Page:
The surname Arrowood was first found in Lancashire where they held a family seat as Lords of the Manor. The Saxon influence of English history diminished after the Battle of Hastings in 1066. The language of the courts was French for the next three centuries and the Norman ambience prevailed. But Saxon surnames survived and the family name was first referenced in the 13th century when they held estates in that shire.
Early History of the Arrowood family
This web page shows only a small excerpt of our Arrowood research. Another 136 words (10 lines of text) covering the years 1510, 1600, 1468, 1455 and 1487 are included under the topic Early Arrowood History in all our PDF Extended History products and printed products wherever possible.
Arrowood Spelling Variations
The English language only became standardized in the last few centuries; therefore, spelling variations are common among early Anglo-Saxon names. As the form of the English language changed, even the spelling of literate people's names evolved. Arrowood has been recorded under many different variations, including Arrowood, Arwood, Arewood, Arowood and others.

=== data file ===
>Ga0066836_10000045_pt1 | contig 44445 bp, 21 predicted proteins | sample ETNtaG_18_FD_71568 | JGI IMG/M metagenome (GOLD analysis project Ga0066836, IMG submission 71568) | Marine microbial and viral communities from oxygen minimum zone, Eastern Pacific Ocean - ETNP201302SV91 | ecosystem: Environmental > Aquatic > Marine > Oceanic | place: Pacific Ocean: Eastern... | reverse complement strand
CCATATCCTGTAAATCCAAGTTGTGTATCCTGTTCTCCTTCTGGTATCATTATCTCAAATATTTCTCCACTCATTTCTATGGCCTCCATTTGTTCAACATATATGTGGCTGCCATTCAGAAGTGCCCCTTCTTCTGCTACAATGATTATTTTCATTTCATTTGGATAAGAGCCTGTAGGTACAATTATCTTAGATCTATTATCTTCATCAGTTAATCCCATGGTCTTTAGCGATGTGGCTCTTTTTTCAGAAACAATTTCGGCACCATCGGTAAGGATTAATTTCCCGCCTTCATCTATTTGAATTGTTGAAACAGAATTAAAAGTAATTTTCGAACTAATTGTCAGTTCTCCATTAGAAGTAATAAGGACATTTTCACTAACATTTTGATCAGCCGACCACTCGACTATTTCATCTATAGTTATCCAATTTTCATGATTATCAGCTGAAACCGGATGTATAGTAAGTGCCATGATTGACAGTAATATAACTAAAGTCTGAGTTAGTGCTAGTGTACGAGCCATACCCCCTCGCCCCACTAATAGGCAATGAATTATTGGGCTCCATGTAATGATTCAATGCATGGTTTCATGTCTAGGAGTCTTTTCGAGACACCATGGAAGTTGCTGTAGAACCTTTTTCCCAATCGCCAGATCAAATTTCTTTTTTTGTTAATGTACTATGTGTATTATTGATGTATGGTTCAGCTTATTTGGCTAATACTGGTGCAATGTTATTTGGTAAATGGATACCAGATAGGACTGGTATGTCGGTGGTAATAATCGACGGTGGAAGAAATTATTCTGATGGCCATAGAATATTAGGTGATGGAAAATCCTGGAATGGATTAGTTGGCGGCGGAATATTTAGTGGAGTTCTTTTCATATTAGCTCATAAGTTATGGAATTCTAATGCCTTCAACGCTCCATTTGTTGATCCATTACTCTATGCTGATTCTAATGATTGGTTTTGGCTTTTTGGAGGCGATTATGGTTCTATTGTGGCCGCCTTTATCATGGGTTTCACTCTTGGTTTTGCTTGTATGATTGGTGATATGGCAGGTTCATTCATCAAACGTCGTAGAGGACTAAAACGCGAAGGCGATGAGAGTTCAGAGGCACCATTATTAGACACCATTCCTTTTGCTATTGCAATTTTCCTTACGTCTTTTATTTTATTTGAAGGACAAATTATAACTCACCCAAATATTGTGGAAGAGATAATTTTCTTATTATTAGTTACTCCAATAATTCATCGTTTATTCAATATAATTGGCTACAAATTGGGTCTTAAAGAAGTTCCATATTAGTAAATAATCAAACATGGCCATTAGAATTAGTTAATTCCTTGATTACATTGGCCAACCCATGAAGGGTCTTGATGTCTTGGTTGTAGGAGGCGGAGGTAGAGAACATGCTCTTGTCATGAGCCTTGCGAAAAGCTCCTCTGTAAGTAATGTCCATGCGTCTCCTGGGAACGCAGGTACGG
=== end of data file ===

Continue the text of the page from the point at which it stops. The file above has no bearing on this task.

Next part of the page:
Early Notables of the Arrowood family (pre 1700)
More information is included under the topic Early Arrowood Notables in all our PDF Extended History products and printed products wherever possible.
For many English families, the political and religious disarray that shrouded England made the far away New World an attractive prospect. On cramped disease-ridden ships, thousands migrated to those British colonies that would eventually become Canada and the United States. Those hardy settlers that survived the journey often went on to make important contributions to the emerging nations in which they landed. Analysis of immigration records indicates that some of the first North American immigrants bore the name Arrowood or a variant listed above:
Arrowood Settlers in United States in the 20th Century
Daniel M. Arrowood, who immigrated to America, in 1910
Daniel Arrowood, aged 21, who landed in America, in 1911